In the 2020 elections, the PAP secured 61.2 percent of the popular vote and 83 of the 93 directly elected seats. The largest opposition group, the Workers’ Party, retained the 6 elected seats it had won in 2015 and gained an additional 4, for a total of 10. The opposition also received 2 compensatory seats to achieve the minimum of 12.
Elections are largely free of fraud or other irregularities, but are unfair due to the advantages enjoyed by the PAP, including a progovernment media sector, the GRC system, high financial barriers to electoral candidacy, and legal restrictions on free speech.
|Are the electoral laws and framework fair, and are they implemented impartially by the relevant election management bodies?||1.001 4.004|
Singapore lacks an independent election commission; the country’s Elections Department (ED) is a government body attached to the Prime Minister’s Office. The secretary to the prime minister is the head of the EBRC, which reviews and redraws constituency boundaries. In the past, the PAP-controlled boundaries process has ensured an advantage for the party. The new electoral districts for the 2020 elections were announced just four months before the polls were held. The electoral framework suffers from other features—including the GRC system and the onerous eligibility rules for presidential candidates—that favor the PAP-dominated political establishment.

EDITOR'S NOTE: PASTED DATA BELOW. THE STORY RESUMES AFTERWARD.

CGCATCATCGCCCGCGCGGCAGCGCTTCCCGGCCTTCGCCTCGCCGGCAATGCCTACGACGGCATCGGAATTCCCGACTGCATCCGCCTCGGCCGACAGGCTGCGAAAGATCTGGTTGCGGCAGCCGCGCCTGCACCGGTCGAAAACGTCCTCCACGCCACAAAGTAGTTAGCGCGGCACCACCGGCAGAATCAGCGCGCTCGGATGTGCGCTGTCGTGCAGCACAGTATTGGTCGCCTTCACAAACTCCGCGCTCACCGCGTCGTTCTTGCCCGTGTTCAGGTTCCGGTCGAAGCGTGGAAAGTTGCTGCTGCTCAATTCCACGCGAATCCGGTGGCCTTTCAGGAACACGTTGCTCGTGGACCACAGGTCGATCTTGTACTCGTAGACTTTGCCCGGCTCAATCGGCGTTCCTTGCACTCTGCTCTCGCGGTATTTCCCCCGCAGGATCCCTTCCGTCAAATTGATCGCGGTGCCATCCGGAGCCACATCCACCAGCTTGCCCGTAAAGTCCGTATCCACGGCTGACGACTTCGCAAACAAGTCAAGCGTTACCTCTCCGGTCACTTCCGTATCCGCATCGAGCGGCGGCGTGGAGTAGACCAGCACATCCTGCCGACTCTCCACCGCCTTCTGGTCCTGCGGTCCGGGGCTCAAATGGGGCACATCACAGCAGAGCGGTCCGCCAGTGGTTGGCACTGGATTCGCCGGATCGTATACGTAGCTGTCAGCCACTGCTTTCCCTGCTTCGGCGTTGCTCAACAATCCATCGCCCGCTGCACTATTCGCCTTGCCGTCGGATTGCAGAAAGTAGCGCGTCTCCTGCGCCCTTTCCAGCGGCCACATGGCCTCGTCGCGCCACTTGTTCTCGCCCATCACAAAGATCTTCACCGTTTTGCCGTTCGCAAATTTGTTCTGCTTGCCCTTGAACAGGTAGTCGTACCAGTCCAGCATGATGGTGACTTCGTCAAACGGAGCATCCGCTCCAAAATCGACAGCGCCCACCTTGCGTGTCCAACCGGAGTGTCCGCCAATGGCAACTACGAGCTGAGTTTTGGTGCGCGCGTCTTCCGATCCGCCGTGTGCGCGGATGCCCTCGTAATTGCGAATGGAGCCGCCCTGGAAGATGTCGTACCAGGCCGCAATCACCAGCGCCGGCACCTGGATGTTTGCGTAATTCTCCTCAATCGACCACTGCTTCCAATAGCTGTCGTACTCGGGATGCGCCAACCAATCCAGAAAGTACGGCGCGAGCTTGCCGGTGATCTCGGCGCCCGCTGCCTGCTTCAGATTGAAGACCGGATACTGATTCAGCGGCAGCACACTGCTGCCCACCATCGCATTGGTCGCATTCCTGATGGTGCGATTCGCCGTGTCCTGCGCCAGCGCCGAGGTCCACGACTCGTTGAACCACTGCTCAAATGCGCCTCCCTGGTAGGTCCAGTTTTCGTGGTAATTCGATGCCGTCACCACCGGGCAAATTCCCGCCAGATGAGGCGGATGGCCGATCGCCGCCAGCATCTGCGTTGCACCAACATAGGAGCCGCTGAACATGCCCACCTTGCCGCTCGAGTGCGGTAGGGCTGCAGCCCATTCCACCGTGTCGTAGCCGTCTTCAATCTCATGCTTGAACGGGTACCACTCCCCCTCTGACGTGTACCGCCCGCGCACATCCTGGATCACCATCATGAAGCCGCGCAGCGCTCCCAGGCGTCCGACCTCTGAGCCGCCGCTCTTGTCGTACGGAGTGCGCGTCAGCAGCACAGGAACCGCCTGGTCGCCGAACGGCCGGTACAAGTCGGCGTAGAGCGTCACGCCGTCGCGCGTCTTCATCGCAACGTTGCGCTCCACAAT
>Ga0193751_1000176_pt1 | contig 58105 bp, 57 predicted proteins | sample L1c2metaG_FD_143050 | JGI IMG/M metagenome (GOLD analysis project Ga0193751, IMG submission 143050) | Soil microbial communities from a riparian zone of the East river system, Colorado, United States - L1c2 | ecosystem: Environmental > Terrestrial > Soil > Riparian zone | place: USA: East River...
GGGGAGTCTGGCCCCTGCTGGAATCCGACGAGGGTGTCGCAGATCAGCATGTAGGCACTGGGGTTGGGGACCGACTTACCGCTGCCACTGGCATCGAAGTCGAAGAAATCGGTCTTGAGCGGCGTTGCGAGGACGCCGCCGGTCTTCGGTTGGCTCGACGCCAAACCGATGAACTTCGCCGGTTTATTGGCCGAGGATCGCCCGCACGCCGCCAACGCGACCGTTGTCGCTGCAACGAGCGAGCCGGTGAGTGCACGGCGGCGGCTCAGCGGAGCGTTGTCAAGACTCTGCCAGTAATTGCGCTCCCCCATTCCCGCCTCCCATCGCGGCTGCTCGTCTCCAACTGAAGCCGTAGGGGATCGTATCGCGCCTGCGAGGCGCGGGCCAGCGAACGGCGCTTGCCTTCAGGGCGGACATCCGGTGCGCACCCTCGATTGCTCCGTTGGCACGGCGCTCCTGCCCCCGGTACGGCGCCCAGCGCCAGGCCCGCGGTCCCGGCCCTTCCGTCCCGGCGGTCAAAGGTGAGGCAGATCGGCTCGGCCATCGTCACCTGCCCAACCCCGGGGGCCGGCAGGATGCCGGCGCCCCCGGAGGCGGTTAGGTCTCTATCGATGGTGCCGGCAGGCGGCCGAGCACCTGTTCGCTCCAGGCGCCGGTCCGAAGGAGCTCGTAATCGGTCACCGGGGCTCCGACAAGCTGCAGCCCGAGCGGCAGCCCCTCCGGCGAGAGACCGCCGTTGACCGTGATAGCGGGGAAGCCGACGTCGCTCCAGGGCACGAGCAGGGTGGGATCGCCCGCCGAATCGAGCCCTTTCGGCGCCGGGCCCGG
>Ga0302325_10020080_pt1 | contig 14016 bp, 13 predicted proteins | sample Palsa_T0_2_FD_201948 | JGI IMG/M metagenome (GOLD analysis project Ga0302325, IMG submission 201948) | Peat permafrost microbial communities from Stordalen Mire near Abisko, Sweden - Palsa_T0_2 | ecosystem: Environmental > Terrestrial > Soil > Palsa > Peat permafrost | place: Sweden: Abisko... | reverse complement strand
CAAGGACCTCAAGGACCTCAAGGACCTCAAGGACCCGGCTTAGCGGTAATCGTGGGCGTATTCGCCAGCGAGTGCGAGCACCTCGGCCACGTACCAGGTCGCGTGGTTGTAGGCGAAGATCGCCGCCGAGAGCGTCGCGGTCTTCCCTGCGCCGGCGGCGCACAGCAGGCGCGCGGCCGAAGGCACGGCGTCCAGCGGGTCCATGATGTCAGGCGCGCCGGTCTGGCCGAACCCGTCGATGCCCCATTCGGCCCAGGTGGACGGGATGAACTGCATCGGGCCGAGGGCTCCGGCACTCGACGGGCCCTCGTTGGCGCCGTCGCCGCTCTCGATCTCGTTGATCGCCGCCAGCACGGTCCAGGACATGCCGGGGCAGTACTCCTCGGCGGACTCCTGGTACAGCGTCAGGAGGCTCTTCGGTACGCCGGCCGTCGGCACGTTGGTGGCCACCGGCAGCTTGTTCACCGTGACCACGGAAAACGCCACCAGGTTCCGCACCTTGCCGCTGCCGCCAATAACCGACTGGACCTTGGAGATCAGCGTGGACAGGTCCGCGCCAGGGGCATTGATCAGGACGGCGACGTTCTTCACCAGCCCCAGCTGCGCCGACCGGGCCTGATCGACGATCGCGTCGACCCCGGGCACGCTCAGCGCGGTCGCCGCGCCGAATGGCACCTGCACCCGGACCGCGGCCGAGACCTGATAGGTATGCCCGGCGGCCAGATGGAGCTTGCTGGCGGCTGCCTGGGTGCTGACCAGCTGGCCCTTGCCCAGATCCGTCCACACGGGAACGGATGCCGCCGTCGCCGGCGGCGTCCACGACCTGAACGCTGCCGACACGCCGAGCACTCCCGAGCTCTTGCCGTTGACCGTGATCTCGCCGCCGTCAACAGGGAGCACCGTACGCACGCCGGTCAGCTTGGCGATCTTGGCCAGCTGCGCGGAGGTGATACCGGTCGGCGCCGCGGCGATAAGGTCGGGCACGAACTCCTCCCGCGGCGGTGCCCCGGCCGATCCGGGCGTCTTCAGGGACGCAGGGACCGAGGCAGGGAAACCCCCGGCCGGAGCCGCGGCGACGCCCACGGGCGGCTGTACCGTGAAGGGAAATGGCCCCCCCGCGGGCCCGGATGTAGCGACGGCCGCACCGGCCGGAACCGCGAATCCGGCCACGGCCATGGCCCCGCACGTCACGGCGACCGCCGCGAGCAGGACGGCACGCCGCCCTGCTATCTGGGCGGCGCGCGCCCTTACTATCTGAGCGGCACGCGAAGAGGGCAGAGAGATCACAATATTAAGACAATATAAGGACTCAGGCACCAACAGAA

|Do the people have the right to organize in different political parties or other competitive political groupings of their choice, and is the system free of undue obstacles to the rise and fall of these competing parties or groupings?||2.002 4.004|